In contrast to this, Bindemann et al. (2008) found that participants found it harder to name simple facial expressions, such as happiness, fear and sadness, when the eyes in the photographs are averted. This indicates the importance of the eyes in emotion recognition. However, in an investigation into the role of the eyes in interpreting emotion, Leppanen and Hietanen (2007) found that eye cues had no effect on accuracy of recognising happy emotions. However, it did take participants longer to identify happy emotions when the eye cues were removed from images. There was no difference for other emotions. Similarly, Baron-Cohen et al. (1997b) found that when recognising basic emotions in photographs, reading the whole face produced significantly better results than just the mouth or the eyes. However, they found that for complex mental states, including scheming and thoughtfulness, reading the eyes alone produced significantly better results than just the mouth and equally good results as seeing the whole face. A study by Sadr et al. (2003) identified that the eyebrows were also important for emotion recognition, with participants demonstrating a significantly poorer performance on emotion recognition when the eyebrows were removed from photographs. These studies indicate that it would still be possible for pupils to interpret emotions in classmates wearing the nijab.
Verbal cues also play an important role in understanding emotion. Sabatelli and Rubin (1986) cite emotional expressivity as playing a central role in the forming of relationships. Those individuals with high emotional expressivity are perceived as more popular because those around them can easily interpret their emotional state. This has implications for pupils wearing the nijab. Even with their face concealed, they can transmit their emotions through their expressivity. However, if Muslim students are reserved, then this will make interactions even more difficult.
Kaiser (1985) highlights a number of benefits of school uniform. It reduces pressure on budgets for parents; it increases levels of discipline and improves levels of respect for the faculty. According to Kaiser, it promotes cohesion and downplays the socioeconomic differences between students. Bodine (2003) found that school uniforms correlate positively with academic achievement. School uniforms enable quick identification of pupils, making intruders easily recognisable. They also indicate to wearers that a high level of discipline is expected (Joseph, 1986). Stanley (1996) also believes school uniforms inhibit gang behaviour, by preventing members from wearing gang attire. It is arguable then that any contraventions of the school uniform policy will have a negative impact on academic achievements and discipline.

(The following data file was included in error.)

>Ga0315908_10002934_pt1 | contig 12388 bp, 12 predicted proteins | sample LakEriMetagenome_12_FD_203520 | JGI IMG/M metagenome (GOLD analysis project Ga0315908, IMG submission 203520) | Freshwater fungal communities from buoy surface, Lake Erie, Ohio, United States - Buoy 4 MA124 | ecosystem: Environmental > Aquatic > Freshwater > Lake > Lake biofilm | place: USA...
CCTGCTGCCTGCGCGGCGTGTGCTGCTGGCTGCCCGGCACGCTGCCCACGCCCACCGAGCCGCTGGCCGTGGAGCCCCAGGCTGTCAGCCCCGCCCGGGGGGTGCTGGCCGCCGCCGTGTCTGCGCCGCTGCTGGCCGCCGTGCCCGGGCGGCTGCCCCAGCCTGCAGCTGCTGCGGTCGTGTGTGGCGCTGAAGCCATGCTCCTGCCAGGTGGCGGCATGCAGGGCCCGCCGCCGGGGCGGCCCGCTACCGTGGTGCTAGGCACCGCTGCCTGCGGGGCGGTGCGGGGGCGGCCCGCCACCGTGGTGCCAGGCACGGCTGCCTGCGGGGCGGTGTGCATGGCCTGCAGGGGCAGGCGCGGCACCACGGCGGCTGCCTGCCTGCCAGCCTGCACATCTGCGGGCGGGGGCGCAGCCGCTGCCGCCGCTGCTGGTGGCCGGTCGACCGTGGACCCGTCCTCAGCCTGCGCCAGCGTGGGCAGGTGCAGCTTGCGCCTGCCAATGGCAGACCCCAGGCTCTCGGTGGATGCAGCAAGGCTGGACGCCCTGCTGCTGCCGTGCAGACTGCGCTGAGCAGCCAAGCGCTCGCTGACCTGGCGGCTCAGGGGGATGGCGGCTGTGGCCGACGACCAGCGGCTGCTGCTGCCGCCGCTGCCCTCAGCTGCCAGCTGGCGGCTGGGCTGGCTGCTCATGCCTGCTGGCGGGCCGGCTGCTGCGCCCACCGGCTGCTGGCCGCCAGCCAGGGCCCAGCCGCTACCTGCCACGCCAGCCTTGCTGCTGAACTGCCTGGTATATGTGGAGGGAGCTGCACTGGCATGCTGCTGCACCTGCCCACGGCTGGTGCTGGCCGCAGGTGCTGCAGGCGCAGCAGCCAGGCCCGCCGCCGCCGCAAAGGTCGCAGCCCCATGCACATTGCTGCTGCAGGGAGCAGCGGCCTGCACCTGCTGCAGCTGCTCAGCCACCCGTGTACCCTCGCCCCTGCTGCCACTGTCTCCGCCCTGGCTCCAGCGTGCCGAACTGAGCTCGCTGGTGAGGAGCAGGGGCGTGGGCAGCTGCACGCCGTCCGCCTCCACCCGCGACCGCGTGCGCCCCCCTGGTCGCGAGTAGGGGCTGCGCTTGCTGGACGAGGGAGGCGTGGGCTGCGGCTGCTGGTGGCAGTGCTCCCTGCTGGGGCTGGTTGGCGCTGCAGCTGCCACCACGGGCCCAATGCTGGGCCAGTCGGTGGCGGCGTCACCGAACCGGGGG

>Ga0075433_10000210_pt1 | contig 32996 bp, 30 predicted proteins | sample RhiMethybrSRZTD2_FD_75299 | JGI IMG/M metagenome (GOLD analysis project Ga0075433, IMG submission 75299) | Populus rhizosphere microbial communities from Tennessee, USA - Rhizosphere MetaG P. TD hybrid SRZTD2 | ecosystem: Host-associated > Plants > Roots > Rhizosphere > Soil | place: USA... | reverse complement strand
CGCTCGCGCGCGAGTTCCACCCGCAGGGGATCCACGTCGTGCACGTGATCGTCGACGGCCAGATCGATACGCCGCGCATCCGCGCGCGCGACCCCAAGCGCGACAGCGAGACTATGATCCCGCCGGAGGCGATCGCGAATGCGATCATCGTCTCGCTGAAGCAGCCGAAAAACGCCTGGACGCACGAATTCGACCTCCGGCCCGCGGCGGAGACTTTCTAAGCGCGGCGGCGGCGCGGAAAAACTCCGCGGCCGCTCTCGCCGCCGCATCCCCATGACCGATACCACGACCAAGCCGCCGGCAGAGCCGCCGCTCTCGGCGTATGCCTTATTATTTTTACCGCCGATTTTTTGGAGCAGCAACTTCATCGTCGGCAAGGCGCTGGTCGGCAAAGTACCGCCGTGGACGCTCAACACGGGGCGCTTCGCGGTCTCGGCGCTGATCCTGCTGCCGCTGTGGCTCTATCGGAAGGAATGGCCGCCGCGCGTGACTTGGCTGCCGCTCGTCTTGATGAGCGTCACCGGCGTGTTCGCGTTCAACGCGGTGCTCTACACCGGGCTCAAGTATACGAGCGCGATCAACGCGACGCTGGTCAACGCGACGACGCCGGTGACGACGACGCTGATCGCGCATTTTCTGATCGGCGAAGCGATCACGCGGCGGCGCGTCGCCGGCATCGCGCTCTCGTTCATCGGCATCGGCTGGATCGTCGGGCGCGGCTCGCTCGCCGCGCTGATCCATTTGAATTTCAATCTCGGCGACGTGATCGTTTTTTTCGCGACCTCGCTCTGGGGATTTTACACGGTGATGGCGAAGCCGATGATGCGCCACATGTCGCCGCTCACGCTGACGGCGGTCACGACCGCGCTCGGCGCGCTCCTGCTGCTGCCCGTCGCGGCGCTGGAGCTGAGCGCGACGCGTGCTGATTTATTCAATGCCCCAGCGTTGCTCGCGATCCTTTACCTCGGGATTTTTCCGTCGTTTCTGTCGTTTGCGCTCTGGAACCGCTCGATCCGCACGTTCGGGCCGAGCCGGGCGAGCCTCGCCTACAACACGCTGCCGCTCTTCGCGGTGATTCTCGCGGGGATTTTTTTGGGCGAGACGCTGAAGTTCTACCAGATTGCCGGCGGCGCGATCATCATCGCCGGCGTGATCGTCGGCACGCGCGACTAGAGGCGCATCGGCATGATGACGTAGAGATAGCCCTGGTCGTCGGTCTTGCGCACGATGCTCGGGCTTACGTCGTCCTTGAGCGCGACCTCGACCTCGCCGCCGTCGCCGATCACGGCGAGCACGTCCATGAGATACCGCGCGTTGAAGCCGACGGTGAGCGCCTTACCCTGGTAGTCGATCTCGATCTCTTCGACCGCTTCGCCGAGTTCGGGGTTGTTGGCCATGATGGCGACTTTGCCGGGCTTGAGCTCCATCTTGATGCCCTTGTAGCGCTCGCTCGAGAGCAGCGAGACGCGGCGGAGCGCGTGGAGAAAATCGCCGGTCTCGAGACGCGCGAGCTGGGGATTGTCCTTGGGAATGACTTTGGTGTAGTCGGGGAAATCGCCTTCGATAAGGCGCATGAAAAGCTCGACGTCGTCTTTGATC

Molokotos-Liederman (2000) reported that the wearing of the nijab with school uniform was the cause of widespread discipline and dress codes issues in France. These partly contributed to the decision to ban the nijab in schools. Cheurprakobit and Bartsch (2005) cite the implementation of a school uniform policy as an effective way of reducing crime both in and out of school. A study of the implementation of a mandatory school uniform found that one year after the policy was introduced there was a significant improvement in academic achievement and levels of discipline among elementary school children. However, no difference was noted in those pupils from middle schools, indicating school uniform is more effective with younger children (Shawburger-Pate, 1999). In contrast to this, Yeung’s (2009) literature review of this area indicated that there was only limited evidence that school uniforms have a positive impact on achievement.
Swain (2002) found that when the school uniform policy was relaxed, pupils used clothing as a way of expressing their personalities. This in turn led to increased bonding with peers, increased self-esteem and increased sharing of common interests. Swain also notes that those pupils who conformed entirely to the uniform policy were at an increased risk of victimisation. Gereluk (2007) states that when judging whether school uniform policy has been violated, teachers should consider whether the violation raises health and safety issues, and whether it oppresses the individual. It should also be considered whether the clothing is a fundamental element of the individual’s identity. This is clearly applicable to the wearing of religious clothing; in some cases, the garments may be an intrinsic part of the individual’s character.
This is clearly a complex issue. It cannot be addressed in isolation, as it overlaps with so many other school issues, including diet, language, content of lessons and assemblies, hair colour and style, and make-up. It is also part of a wider discussion about symbols, including gang clothing, political slogans on t-shirts and bracelets in support of causes. Finally, it forms part of the wider social issues of gender discrimination, oppression, feminism, the conflict between tradition and modernity, secularism, ethnocentrism, globalisation and human rights.
Gereluk (2009) argues that this debate is a small scale representation of the way society as a whole addresses issues relating to multiculturalism and accommodation. She believes this issue is typical of many within education, in that it is “poorly understood, with both policies and arguments poorly articulated”. She argues that the onus be shifted from those wearing the religious clothing to the state. She believes that it is the responsibility of the state to provide evidence against the wearing of religious clothing, rather than being the responsibility of the individual to justify why they should wear it.
A possible way forward is suggested by Shah (2008), who recommends applying the Muslim concept of Adab as way of facilitating multiculturalism in schools. Adab is a philosophy that focuses on developing self-esteem, positive self-perceptions, academic achievement and integration. It is based on the concept that these are all linked and can be enhanced through understanding diversity. It is clear that there will be no easy resolution to this debate, but perhaps, as Shah argues, a good starting point is to look to other cultures for guidance.